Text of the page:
We sailed to Sardinia chasing the tail of a Mistral trying to get some wind that allowed us to sail at least most of the time instead of motoring. From what we had been seeing that was the window of opportunity as the winds seem to disappear after the Mistral and when starting to blow again being sucked by the next Mistral event. This weather of opportunity would put us arriving at some point on Sunday, not the most brilliant day to try and get all formalities sorted on “island rhythm".
We arrived mid-afternoon, dropped anchor a couple of times because it was quite windy and we were not liking our final position once anchored we went to town to try at least find the Capitenerie di Porto (harbourmaster) and see if we could get some pointers on what we needed to do.
I walked pretty much the entire harbour looking for the office, without much success only finding a Guardia Costiera (coast guard) office in the corner of the harbour that was closed. After all, it was Sunday afternoon why would there be anyone working, right?!
On the way back to the boat I noticed on the opposite side of the main avenue that borders the harbour a big building saying Guardia Costiera, the big letters could only be read when walking from that direction. I decided to give it a try, it was not a big detour anyway. Arrived at the door and it was closed, decided to ring the bell without high hopes after the unsuccessful visit to the other office. But someone showed up on the window of the first floor. After a quick chat in a mix of English and Italian at least I had found where to come to get the infamous "Costituto*" we needed for The Dream. We were to come back the following day Monday after 9 am.
The following day we got on the dinghy and tried to find a place to dock it to get to the Capitenerie di Porto at the Guardia Costiera building, found a little corner on the town quay right in front of the first Guardia Costiera office I had visited the previous day and that was still closed. But we were right next to the rescue boat from the coast guard and two officers were in one of them so decided to confirm where we needed to go to get the "Costituto*", the officers confirmed it was on the other building, this building was just the rescue operations. (Conversation again in a mix of English and Italian)
We headed to the second office on the main avenue, the gate was closed so we rang the bell and got in.
Immediately a lady asked what could she assist us with and as soon we explained in English we had arrived in our yacht and were there to check in and get the "Costituto*", they immediately directed us to the right person in charge without any sort of delay.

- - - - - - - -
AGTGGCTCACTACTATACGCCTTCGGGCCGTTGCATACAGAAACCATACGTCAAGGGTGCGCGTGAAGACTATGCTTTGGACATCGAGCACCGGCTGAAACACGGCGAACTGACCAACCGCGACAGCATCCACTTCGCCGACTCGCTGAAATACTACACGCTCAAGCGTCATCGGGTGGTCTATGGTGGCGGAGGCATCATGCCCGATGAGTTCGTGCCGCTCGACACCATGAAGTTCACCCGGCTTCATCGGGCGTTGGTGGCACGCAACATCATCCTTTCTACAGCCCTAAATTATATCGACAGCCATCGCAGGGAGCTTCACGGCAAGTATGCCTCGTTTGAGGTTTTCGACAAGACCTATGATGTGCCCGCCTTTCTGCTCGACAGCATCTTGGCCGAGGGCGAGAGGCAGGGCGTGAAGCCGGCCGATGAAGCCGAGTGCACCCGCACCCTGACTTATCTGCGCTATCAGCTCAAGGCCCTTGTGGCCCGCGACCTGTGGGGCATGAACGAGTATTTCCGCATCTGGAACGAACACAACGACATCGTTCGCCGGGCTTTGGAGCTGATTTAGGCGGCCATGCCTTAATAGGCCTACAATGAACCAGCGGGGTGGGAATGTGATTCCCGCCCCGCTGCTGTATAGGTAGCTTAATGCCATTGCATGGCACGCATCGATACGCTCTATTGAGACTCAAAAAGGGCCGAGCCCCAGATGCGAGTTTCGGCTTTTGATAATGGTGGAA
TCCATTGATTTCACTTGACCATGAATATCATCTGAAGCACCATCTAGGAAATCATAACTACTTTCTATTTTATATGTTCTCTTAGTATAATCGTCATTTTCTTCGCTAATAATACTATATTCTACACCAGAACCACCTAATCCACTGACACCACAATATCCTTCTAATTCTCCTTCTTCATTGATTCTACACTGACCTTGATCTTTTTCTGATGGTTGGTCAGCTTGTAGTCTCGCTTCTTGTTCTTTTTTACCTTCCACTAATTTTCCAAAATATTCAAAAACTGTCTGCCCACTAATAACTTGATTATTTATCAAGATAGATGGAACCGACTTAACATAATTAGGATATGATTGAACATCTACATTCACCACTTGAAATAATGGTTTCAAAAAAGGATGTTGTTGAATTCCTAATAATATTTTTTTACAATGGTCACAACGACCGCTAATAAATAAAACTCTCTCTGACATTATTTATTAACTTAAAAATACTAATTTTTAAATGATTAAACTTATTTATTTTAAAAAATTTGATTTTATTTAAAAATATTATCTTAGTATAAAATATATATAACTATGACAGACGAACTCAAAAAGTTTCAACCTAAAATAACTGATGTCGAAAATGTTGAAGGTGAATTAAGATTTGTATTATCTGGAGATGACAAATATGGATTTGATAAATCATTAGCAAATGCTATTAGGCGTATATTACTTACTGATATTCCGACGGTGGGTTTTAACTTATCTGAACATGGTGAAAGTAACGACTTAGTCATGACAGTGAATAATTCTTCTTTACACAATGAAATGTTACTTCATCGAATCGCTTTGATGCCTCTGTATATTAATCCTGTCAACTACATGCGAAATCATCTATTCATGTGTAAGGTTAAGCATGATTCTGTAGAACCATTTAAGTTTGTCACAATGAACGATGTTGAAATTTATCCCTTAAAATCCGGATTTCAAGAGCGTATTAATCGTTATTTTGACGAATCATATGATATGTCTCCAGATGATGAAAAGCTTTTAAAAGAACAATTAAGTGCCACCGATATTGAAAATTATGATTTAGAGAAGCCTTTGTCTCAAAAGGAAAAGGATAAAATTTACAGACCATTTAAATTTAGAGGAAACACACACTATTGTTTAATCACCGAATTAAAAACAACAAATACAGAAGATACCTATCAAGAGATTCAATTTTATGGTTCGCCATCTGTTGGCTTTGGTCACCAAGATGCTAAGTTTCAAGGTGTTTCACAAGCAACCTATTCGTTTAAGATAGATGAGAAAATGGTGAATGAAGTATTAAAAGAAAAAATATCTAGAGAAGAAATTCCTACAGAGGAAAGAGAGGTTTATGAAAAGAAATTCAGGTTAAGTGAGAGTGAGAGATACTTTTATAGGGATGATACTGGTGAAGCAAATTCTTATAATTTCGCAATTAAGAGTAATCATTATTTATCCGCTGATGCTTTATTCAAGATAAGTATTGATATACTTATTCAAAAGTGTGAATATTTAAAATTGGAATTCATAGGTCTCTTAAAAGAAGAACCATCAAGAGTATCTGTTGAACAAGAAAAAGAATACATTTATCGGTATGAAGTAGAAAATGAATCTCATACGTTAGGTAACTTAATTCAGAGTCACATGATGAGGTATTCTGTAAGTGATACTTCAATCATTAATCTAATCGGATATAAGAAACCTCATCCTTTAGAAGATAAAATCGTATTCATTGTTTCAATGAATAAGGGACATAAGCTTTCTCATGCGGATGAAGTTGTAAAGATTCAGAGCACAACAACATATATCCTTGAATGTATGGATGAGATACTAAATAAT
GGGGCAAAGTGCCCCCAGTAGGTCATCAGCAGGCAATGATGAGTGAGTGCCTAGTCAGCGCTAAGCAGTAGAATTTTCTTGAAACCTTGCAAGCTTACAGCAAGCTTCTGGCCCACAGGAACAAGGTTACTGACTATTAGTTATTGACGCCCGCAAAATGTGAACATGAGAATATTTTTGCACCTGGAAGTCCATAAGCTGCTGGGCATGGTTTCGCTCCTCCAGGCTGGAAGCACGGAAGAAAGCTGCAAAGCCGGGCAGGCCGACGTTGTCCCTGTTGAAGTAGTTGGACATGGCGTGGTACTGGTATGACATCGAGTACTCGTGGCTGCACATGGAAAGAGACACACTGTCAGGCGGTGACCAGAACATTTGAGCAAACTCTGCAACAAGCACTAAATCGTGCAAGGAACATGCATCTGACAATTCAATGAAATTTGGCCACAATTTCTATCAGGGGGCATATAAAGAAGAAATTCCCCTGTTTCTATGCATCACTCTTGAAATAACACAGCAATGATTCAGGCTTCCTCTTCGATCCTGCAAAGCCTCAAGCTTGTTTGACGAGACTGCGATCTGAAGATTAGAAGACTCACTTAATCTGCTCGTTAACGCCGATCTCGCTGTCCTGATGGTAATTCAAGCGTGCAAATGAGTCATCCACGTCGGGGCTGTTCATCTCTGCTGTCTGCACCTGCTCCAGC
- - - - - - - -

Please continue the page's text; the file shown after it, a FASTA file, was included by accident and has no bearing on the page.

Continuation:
All taken care in English and very fast, the only thing was they needed a photo of The Dream and its location (maybe because we anchored outside the harbour). No problem, the lady that received us accompanied me to the harbour breakwater while John waited for the documents to be ready. The photo was taken, papers ready we now needed to get Johns passport stamped in.
The officer gave us some quick directions to the relevant police station: "follow the old city wall on the left and when you get to the top there are some stairs on the left-hand side and should be at the top".
Off course the explanation was not super clear and we got it wrong, turning left when getting to the old city wall and walk up the hill keeping the wall on our right-hand side instead of keeping walking straight once getting to the wall and keeping the city wall on our left-hand side... After a bit of a walk and realising that something had been missed on the directions we decided to have a nice Italian coffee while getting our bearings sorted on google maps. Although we got the directions wrong we weren’t far from where we needed to go. A bit of more walking under the hot sun and we were there.
Ahhh, in here things weren’t so smooth as in the Capitenerie di Porto but still not super hard.
We waited for our turn to the Immigrazione booth only to find out that it was on the Passaporti booth (where we had asked previously for directions because they didn’t have anyone waiting in line).
The moment I managed to explain in a weird version of Italian mixed with Spanish that we had arrived in our non-Schengen yacht with a non-Schengen captain The look on the officer face was of confusion. We had just ruined his Monday morning with a tough issue. After trying to dismiss us to one of the colleagues he took our boat registration, the "Costituto*" and our passports to the back to discuss with the colleagues.
After a bit, he returned with a form for John to fill and then took all papers again to the back. After another long moment, he returned with the stamped passport but the stamp was illegible! The only thing possible to recognise is that maybe it was a Schengen entry stamp for Italy, but the date and port of entry were completely impossible to read.
We had to explain a few times that this was not ok, this way was impossible to make proof of the entry into Schengen space legally and that it was going to be a big problem later when trying to check out in another port. The guy explained that was the only stamp they had and was not inked anymore, there was nothing he could do but with our concerned faces he decided to write a declaration of entry on their official paper with all the details of Johns passport and date of stamped entry to accompany the passport.
Hopefully, this declaration will clear all problems upon our departure.
Guardia Costiera - Alghero
Capitenerie di Porto
Via Eleonora d'Arborea, 2
Phone +39 079 953 174
Commissariato Polizia di Stato - Alghero
Via Fratelli Kennedy, 123/B
Phone +39 079 972 0000
*Costituto* - Arrival document issue to non-Schengen flagged vessels in Italian waters.